Better Homes and Gardens. “Selecting a Dishwasher.” (Oct. 3, 2011) http://www.bhg.com/kitchen/appliances/selecting-a-dishwasher/

CNET. “Dishwasher buying guide.” Dec. 8, 2009. (Oct. 3, 2011) http://reviews.cnet.com/2719-17903_7-404-1.html?tag=page;page

Consumer Reports. “Dishwasher Guide.” (Oct. 3, 2011) http://www.consumerreports.org/cro/appliances/kitchen-appliances/dishwashers/dishwasher-buying-advice/dishwasher-getting-started/dishwasher-getting-started.htm

Consumer Reports. “Getting started: Dishwasher detergent guide.” (Oct. 3, 2011) http://www.consumerreports.org/cro/appliances/laundry-and-cleaning/dishwasher-detergents/dishwasher-detergent-buying-advice/dishwasher-detergent-getting-started/dishwasher-detergent-getting-started.htm

Consumer Reports. “New Detergents Arrive.” Sept. 2010. (Oct. 3, 2011) http://www.consumerreports.org/cro/magazine-archive/2010/september/home-garden/low-phosphorous-dishwasher-detergents/overview/index.htm

Consumer Reports. “Phosphates and algae.” Sept. 2010. (Oct. 3, 2011) http://www.consumerreports.org/cro/magazine-archive/2010/september/home-garden/low-phosphorous-dishwasher-detergents/phosphates/index.htm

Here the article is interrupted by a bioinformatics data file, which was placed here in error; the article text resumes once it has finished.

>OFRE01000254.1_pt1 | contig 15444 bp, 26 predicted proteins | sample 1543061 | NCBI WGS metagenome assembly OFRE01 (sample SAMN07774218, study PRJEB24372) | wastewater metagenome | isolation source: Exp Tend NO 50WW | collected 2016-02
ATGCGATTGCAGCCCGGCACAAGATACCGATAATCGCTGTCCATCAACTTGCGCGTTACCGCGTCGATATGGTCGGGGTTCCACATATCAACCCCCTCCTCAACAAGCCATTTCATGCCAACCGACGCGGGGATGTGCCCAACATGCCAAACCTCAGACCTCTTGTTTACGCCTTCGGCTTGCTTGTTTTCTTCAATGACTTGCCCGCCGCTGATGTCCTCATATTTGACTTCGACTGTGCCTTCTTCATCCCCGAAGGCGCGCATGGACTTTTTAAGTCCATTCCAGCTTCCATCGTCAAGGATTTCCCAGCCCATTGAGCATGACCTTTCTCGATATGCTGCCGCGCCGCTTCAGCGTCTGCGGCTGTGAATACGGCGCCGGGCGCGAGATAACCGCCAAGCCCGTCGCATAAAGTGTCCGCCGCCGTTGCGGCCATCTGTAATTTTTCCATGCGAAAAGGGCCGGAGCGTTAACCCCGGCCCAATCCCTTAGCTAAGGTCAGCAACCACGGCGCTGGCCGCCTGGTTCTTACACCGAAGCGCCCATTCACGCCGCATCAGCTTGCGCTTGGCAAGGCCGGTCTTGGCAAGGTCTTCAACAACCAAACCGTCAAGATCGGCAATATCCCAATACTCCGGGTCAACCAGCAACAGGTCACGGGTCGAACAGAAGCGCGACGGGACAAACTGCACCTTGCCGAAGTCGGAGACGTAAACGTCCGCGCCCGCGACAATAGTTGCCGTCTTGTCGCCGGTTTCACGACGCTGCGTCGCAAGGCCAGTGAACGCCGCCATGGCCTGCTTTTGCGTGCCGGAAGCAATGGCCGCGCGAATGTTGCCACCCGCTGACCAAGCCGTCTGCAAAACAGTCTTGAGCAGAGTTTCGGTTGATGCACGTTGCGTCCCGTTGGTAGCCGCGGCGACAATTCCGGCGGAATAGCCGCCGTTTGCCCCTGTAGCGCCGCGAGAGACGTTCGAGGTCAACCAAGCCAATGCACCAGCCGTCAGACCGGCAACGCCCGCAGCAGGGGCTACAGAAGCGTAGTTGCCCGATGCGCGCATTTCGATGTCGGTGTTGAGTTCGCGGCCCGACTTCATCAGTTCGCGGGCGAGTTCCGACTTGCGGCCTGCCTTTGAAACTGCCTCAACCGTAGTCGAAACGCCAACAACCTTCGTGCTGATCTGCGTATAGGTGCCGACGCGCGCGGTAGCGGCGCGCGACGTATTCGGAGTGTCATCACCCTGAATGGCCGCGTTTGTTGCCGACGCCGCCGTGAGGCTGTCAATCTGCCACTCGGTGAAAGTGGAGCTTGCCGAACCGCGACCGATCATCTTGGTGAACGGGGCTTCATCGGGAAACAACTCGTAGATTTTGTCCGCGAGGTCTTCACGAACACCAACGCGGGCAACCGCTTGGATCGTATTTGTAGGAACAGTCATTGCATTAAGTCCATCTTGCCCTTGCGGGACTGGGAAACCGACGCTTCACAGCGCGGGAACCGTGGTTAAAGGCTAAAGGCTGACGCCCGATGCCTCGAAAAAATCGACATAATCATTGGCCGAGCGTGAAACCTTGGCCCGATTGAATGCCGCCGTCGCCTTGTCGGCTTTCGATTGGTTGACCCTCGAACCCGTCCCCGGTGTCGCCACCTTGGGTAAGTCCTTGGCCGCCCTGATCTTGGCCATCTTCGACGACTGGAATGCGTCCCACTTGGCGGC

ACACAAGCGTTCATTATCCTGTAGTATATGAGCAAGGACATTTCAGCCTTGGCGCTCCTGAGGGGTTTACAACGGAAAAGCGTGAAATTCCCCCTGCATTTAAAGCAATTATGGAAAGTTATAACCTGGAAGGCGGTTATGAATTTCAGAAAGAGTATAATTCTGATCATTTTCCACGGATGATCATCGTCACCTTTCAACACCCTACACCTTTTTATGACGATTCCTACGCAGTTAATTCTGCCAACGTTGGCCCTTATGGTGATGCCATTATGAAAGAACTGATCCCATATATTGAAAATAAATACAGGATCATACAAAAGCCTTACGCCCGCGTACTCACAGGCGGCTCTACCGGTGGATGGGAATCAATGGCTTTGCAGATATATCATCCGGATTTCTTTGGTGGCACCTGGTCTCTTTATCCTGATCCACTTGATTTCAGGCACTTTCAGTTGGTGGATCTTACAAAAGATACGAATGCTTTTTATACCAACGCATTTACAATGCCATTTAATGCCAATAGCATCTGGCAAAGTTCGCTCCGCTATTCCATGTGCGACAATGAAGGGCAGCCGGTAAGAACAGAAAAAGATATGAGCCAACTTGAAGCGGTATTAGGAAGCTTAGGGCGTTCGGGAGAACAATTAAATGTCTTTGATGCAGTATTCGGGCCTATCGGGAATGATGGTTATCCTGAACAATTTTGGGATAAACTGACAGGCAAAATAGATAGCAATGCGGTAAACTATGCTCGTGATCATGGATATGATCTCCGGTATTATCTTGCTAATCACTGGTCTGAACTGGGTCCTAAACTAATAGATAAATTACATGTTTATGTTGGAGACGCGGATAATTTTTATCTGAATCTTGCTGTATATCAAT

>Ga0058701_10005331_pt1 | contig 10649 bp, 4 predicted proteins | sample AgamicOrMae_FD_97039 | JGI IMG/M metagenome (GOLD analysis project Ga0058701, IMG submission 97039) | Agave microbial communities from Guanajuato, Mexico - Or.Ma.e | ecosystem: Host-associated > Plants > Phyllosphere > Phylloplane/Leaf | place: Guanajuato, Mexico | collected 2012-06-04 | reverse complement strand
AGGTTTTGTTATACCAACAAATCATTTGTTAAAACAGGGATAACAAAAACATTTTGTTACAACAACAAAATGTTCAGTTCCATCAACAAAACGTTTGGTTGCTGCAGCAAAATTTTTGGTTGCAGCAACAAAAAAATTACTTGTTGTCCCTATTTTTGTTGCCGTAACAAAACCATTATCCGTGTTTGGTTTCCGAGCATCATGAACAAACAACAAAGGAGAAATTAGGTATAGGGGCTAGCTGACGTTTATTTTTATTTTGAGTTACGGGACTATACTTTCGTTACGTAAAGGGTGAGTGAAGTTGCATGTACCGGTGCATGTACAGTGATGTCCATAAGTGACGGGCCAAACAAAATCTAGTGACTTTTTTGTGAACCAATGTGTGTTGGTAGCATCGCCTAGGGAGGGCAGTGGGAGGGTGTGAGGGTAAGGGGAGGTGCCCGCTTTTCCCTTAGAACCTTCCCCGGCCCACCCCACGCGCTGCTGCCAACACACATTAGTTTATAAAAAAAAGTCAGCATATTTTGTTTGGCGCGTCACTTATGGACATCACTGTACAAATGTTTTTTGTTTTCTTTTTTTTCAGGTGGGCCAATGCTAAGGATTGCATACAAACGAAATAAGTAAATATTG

ENERGY STAR. “Dishwashers for Consumers.” (Oct. 3, 2011) http://www.energystar.gov/index.cfm?fuseaction=find_a_product.showProductGroup&pgw_code=DW

Hilpern, Kate. “The Secret History Of: The dishwasher.” The Independent. Oct. 29, 2010. (Oct. 3, 2011) http://www.independent.co.uk/life-style/gadgets-and-tech/features/the-secret-history-of-the-dishwasher-2119320.html

Snodgrass, Mary Ellen. “Encyclopedia of Kitchen History.” Taylor & Francis. 2004. (Oct. 3, 2011) http://books.google.com/books?id=D7IhN7lempUC&pg=PA320&lpg=PA320&dq=columbian+exposition+dishwasher&source=bl&ots=HF8v05Hap_&sig=-0kLtgT2ckV4__hD96cDMZO_5iE&hl=en&ei=nD-KTpDTJ83KsQKv8dH2CQ&sa=X&oi=book_result&ct=result&resnum=8&ved=0CFgQ6AEwBw#v=onepage&q=columbian%20exposition%20dishwasher&f=false

U.S. Energy Information Administration. “Residential Energy Consumption Survey.” 2009. (Oct. 3, 2011)